Supreme Court of India
Supreme Court of India

Sabarimala case: SC to pronounce order on maintainability of reference in review on Monday

ANI | Updated: Feb 06, 2020 17:47 IST

New Delhi [India], Feb 6 (ANI): The Supreme Court will pronounce on Monday its order on the maintainability of reference order in review jurisdiction in Sabarimala temple matter.
A nine-judge Constitution bench headed by Chief Justice of India (CJI) Sharad Arvind Bobde will also simultaneously pronounce the issues which would be taken up for hearing by a new bench.
A nine-judge Constitution bench of the Supreme Court today heard the arguments on the issue whether the apex court can refer questions of law and what can be the composition of the law on the issue of the review petitions pending before it.
"We will pronounce the order in Monday," the Apex Court today said, after hearing arguments from all the respective parties.
The apex court will pass the order in Monday as to the limited question of "Whether the court can refer questions of law to a larger bench in a review petition".
Besides the CJI, the other eight judges in the bench are -- Justices R Banumathi, Ashok Bhushan, L Nageshwar Rao, Mohan M Shantanagoudar, S Abdul Nazeer, R Subhash Reddy, B R Gavai, and Surya Kant.
Solicitor General Tushar Mehta, appearing for the Central government, told the court that there are questions in the matter which require to be adjudicated by this court and the issue has to be dealt with in a proper manner.
"You are my lord. You have to take a decision keeping on the point on a larger view. The case can be considered on a larger perspective so that the matter can be put to a final settlement and the issues raised out of the controversy in the case can be addressed," Mehta said.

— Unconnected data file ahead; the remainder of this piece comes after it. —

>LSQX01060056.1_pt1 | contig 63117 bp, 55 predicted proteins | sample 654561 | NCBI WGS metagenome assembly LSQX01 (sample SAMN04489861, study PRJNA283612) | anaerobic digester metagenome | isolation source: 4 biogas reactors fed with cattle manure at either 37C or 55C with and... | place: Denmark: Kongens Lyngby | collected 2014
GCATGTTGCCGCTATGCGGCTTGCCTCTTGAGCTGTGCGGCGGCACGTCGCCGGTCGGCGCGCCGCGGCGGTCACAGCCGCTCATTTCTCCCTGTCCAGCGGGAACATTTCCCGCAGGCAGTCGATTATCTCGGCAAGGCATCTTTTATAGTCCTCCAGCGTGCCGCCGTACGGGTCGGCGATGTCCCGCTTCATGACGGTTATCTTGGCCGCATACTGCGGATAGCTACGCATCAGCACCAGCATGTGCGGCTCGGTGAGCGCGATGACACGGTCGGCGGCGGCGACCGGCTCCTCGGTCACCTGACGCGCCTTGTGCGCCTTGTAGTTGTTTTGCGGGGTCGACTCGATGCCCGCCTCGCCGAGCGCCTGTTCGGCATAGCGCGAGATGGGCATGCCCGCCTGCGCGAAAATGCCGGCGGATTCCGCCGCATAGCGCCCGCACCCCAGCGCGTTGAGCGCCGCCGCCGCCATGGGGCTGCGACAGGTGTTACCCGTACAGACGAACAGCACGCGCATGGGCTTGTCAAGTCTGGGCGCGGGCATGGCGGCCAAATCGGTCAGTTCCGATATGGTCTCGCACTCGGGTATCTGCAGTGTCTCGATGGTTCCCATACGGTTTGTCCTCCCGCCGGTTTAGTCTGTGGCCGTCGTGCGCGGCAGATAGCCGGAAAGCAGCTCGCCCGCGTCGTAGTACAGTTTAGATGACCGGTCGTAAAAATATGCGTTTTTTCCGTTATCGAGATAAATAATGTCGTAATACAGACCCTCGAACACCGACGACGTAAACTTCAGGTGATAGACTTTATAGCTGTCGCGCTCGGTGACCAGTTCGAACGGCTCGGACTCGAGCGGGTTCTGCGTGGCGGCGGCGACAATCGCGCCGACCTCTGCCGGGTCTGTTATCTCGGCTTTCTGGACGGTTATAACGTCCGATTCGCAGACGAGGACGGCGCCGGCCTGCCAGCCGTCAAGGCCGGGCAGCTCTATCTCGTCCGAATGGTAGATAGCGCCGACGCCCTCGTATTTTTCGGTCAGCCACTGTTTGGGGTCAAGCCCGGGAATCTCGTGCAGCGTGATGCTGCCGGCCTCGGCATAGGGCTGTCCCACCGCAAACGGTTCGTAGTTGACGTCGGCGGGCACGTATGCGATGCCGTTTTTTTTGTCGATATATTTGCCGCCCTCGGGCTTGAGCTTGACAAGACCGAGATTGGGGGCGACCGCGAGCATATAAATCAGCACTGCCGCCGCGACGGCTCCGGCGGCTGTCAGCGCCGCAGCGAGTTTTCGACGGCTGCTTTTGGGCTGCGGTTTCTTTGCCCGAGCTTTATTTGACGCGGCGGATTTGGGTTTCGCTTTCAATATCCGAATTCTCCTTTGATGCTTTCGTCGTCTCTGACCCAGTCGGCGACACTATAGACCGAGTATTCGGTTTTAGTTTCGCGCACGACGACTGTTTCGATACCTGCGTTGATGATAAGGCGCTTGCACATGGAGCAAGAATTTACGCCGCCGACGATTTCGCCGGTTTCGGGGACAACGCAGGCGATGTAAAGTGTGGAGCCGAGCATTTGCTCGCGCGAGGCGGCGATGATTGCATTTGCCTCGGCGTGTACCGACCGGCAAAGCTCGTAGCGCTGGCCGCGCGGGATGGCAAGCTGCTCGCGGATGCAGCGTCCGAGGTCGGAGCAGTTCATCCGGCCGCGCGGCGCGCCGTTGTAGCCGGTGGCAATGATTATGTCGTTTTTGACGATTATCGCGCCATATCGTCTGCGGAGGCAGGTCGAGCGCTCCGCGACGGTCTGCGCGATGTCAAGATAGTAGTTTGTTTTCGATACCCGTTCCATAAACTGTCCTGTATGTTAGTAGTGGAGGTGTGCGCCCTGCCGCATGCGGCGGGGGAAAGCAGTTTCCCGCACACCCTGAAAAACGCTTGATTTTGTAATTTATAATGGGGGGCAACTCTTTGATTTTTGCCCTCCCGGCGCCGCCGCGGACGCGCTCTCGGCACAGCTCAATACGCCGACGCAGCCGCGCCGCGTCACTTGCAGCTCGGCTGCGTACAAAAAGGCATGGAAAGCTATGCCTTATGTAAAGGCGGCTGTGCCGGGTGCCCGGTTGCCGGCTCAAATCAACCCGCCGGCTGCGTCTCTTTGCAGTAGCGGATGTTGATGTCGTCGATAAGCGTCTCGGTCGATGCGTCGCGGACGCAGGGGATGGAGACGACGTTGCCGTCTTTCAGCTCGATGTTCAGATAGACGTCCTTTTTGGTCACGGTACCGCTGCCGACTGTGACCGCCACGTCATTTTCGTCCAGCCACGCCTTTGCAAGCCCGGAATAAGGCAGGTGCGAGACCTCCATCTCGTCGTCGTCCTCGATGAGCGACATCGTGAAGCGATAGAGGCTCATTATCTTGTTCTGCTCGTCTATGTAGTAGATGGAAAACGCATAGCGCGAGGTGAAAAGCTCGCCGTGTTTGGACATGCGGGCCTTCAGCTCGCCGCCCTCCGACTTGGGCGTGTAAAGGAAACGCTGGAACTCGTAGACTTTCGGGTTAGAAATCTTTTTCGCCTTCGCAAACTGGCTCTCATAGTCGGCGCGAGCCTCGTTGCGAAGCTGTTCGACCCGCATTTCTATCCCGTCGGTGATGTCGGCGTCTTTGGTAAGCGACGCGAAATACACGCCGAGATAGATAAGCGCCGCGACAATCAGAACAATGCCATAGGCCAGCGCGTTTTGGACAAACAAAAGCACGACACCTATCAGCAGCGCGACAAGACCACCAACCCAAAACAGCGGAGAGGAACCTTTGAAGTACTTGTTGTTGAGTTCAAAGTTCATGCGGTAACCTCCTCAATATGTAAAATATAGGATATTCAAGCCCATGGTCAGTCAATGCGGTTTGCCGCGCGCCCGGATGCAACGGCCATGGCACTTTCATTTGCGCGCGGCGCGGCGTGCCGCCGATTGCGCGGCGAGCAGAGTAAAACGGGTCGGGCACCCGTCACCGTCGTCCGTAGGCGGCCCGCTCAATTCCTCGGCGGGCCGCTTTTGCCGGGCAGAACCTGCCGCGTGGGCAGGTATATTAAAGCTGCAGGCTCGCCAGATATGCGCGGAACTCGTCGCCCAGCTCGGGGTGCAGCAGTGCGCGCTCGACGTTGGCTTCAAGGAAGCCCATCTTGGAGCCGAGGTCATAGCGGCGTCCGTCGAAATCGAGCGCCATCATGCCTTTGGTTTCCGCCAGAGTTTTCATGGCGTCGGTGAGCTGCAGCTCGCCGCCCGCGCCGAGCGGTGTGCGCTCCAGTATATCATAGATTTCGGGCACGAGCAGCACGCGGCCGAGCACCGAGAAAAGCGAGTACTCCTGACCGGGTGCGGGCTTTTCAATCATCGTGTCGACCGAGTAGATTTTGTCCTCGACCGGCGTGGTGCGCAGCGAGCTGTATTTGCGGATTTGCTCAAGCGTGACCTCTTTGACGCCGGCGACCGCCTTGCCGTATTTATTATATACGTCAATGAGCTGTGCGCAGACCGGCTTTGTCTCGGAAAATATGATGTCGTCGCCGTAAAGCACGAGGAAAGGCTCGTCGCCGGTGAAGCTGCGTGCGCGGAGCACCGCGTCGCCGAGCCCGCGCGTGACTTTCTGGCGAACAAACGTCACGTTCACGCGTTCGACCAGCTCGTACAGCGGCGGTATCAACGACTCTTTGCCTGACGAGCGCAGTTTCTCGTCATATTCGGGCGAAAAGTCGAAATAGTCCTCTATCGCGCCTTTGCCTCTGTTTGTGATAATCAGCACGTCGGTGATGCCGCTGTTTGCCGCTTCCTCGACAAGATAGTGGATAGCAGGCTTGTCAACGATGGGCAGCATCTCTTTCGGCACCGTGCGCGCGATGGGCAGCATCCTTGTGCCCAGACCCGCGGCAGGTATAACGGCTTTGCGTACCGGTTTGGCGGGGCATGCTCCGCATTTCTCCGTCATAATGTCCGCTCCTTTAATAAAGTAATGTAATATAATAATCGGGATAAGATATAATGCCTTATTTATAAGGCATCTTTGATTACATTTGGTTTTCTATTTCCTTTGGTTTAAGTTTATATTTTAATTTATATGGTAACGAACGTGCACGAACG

"Legal compulsions can't be limited, new areas calling for judicial scrutiny can be taken into consideration," Mehta told the court.
SG Mehta said that besides Senior Counsel Fali Nariman it is nobody's stand that reference was made in the Sabarimala review.
The bench is hearing matters relating to discrimination against women in various religions including Kerala's Sabarimala temple, mosques, the practice of female genital mutilation in the Dawoodi Bohra community and Parsi women married to non-Parsi men being barred from its holy fire temple.
Last year, a five-judge Constitution bench had referred to a larger bench the issues relating to the constitutional validity of religious practices like barring entry of women and girls into a place of worship.
It had observed that the issue of the constitutional validity of religious practices like barring entry of women and girls into a place of worship was not limited to the Sabarimala case. (ANI)